The phone rings and it’s a number you don’t recognize. Or perhaps an unknown number shows up in your missed calls. You’re curious, but you don’t want to pick up or call back if it’s a telemarketer or scammer. Instead of playing robocall roulette, here are a few ways to investigate who’s calling you before you engage.
Legit Call vs. Scam Call: How to Tell the Difference
You may have noticed that America has a problem with scam calls. Scammers took nearly $30 billion from unsuspecting victims in 2021, and it’s hard to see the problem going away anytime soon. If you get a call, there are a few ways to tell if it’s legit or not.
What does the phone say? When a call comes in, look for a displayed number and location. If your phone isn’t showing any information and says something like Unknown, chances are there’s a scammer on the other end of the line. Anyone can hide their number, but best to let this one go to voicemail and call back if it’s someone you know. If the phone says Scam Likely, feel free to ignore the call.
Look for verification. Carriers have started verifying phone numbers when you receive a call. Google’s phone app also adds a badge on incoming calls that it can attach to a business. Unfortunately, this does not verify every call from a legitimate business or weed out legitimate businesses that use robocalls.
Watch out for spoofed numbers. Have you ever gotten a call from what looks to be your own phone number, only it’s a few numbers off? Don’t pick those calls up; scammers like to spoof phone numbers and trick you into picking up. The idea is that you’re more likely to pick up if you think the call is coming from your area code or from someone you know.
Search the Web
If you want to know quickly whether a caller is legit or a scammer, do a quick web search. As an example, I received a call from a number I didn’t recognize. Instead of calling back, I searched for it online and found that the number was connected to my college’s call center.
Another call, coming from 631-654-7388, did not show any reliable results, suggesting it may be a scammer or robocaller. As a rule of thumb, if the search results are headed by reverse phone lookup websites, it’s safe to say other people have received unwarranted calls from that same number and are reporting it to warn others.
Do a Reverse Phone Lookup
Speaking of reverse phone lookups, if you really want to do some digging about a certain phone number, there are many websites that can help you out. You usually have to pay to get any worthwhile information, but there are a few tools that can help you for free.
At WhoCallsMe(Opens in a new window), users can report their experiences with specific phone numbers. Enter a number and the website will tell you where the area code is from. You can then enter your own report or view what others have to say about it.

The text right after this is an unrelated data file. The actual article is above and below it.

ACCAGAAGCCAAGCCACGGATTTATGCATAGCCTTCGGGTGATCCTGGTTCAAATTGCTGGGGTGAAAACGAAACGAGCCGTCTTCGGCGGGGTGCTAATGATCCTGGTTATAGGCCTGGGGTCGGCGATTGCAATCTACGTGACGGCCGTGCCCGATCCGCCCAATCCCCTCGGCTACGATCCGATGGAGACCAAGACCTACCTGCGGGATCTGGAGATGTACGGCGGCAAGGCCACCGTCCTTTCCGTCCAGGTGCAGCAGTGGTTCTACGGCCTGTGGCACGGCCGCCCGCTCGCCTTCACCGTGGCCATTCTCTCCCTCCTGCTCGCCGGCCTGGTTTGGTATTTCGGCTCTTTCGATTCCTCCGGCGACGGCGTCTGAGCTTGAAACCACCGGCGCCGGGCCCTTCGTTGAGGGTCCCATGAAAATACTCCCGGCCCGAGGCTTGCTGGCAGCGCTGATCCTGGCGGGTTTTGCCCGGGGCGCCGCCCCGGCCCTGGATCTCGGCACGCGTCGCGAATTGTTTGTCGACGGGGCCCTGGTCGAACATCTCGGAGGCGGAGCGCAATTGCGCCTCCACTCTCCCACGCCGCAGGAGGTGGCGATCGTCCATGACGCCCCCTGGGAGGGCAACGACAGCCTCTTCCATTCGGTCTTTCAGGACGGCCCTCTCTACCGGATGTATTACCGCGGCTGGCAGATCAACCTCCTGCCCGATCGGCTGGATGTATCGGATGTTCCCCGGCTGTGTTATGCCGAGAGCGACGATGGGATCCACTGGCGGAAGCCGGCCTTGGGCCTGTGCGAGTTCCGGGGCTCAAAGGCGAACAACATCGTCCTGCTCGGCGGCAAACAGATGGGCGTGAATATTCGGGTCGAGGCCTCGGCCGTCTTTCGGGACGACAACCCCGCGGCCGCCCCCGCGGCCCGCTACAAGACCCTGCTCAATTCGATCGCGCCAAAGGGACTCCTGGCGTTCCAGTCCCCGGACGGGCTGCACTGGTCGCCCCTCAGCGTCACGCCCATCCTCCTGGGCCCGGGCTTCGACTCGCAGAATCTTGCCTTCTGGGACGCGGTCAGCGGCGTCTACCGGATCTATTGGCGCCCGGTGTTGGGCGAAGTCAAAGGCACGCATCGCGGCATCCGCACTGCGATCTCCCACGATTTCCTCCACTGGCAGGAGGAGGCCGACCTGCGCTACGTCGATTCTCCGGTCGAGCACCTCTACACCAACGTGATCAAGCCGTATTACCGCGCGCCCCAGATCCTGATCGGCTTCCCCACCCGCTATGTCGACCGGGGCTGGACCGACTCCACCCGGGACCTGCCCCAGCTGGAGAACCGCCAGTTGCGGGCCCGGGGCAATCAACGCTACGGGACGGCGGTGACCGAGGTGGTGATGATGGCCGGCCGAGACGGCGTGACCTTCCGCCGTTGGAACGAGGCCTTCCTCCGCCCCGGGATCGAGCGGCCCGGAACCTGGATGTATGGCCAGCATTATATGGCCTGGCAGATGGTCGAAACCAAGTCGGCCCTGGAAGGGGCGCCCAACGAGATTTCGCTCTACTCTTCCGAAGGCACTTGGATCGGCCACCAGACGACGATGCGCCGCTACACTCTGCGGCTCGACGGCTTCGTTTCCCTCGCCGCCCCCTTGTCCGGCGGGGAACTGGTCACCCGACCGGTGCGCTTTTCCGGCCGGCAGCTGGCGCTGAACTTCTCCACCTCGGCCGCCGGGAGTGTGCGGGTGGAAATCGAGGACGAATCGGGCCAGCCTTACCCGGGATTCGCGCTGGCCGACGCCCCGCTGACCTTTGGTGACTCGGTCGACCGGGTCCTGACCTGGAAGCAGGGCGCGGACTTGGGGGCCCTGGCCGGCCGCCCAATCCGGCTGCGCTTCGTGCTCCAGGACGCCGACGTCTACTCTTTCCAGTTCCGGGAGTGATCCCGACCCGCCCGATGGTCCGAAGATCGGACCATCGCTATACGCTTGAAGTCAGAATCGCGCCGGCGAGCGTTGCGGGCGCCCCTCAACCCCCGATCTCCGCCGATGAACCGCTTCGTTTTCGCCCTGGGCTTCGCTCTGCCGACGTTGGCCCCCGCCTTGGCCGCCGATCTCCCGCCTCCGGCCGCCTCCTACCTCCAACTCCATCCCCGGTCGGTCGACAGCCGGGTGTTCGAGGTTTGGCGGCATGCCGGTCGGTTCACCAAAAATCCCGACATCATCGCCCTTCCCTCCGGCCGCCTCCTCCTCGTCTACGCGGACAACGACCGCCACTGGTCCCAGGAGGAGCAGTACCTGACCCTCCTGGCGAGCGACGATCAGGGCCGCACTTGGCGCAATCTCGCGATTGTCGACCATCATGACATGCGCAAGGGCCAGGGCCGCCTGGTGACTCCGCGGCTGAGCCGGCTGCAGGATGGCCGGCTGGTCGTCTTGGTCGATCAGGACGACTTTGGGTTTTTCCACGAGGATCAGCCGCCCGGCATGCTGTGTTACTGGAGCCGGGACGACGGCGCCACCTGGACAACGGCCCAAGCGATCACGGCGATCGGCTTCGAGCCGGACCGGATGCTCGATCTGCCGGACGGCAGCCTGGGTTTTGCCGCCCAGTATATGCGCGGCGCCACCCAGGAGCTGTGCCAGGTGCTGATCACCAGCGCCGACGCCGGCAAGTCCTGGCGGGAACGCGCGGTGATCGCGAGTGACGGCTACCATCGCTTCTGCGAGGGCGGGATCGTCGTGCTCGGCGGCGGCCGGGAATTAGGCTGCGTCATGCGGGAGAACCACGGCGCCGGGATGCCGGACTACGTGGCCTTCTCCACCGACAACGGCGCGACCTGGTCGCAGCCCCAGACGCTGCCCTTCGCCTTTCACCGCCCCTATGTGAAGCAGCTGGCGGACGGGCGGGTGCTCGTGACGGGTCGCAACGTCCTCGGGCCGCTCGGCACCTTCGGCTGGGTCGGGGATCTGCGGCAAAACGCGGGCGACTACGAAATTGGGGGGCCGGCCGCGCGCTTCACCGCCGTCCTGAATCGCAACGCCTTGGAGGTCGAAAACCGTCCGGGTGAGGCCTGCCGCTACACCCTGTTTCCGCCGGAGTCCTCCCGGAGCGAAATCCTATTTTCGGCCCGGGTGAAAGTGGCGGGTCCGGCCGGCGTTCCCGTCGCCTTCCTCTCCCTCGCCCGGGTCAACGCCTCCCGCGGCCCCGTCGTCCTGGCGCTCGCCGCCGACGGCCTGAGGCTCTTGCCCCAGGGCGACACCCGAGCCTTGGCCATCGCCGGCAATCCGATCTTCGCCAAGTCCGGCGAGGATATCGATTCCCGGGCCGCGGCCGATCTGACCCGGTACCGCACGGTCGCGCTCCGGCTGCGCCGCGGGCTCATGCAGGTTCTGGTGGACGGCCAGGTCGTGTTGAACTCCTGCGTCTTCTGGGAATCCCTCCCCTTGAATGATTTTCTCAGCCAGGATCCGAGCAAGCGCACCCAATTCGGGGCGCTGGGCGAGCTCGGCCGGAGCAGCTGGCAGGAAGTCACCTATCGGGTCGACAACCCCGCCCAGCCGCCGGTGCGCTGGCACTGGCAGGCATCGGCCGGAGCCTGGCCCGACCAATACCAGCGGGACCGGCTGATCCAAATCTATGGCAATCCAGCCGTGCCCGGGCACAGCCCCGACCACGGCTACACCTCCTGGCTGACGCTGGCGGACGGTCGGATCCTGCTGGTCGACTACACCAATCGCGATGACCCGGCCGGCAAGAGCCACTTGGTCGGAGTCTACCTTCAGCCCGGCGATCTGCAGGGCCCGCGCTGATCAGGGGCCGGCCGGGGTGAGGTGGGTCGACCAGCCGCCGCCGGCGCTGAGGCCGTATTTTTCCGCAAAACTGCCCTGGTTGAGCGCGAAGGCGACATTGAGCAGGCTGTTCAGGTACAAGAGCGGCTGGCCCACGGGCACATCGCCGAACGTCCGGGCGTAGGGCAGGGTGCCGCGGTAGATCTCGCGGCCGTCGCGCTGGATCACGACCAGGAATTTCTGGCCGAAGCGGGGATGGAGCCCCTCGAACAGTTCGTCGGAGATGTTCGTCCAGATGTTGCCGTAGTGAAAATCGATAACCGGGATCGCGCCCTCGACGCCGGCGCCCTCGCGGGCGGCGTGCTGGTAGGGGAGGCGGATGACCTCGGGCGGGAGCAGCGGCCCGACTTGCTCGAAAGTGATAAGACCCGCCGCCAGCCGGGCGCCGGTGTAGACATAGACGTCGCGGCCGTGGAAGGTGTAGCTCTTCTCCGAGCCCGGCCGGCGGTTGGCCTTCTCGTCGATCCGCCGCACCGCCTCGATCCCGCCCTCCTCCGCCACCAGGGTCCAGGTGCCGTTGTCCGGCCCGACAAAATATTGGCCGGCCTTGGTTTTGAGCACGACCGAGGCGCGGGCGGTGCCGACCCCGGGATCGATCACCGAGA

Spy Dialer(Opens in a new window) allows you to search for phone numbers, names, addresses, and emails. Enter a phone number, then choose if you want to look up any linked names or photos, listen to the number’s outbound voicemail, or confirm if the number is spam or not. Spy Dialer can tell you with whom the number is registered, their general location, and whether or not the number has been reported as spam before.
For more information, click Phone Details to see how long the line has been in service and if the number is spoofed. Choose Hear Voicemail to get the caller’s outbound voicemail, if available. You can click Report Call to file a complaint with Spy Dialer.
PeopleFinders(Opens in a new window) allows you to look up a phone number, name, address, or email. Enter a phone number into the search bar to get the caller’s general location, carrier, and phone type. More revealing information, such as the caller’s full name and address, are hidden behind a paywall.
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You can look up phone numbers, names, and addresses at USPhoneBook(Opens in a new window), though this works better for identifying individuals rather than businesses. Enter a number to find the person connected to it. The site will display a list of people who may be related to the person. You can then mark the number as safe or spam. Keep in mind that these listings can be outdated.
Click Get Details to view extra information about the person. This will include their age, current (and former) addresses, any phone numbers associated with them, a list of relatives and associates, and even related email addresses.
What to Do Next
Once you’ve looked up the number, now what? If it’s a caller you no longer want to hear from, you can block spam callers. Keep in mind that, since most spammers use spoofed numbers that constantly change, this will only work if the same number keeps calling. iPhone users can send any callers who aren’t in their contacts directly to voicemail, though this isn’t always desired.
A better option is to look into your mobile carrier’s anti-spam solutions. There are also apps like RoboKiller(Opens in a new window) and Truecaller(Opens in a new window) that can help keep the spam callers at bay. You can also report unwanted calls to the FTC and register your number with the National Do Not Call Registry(Opens in a new window),
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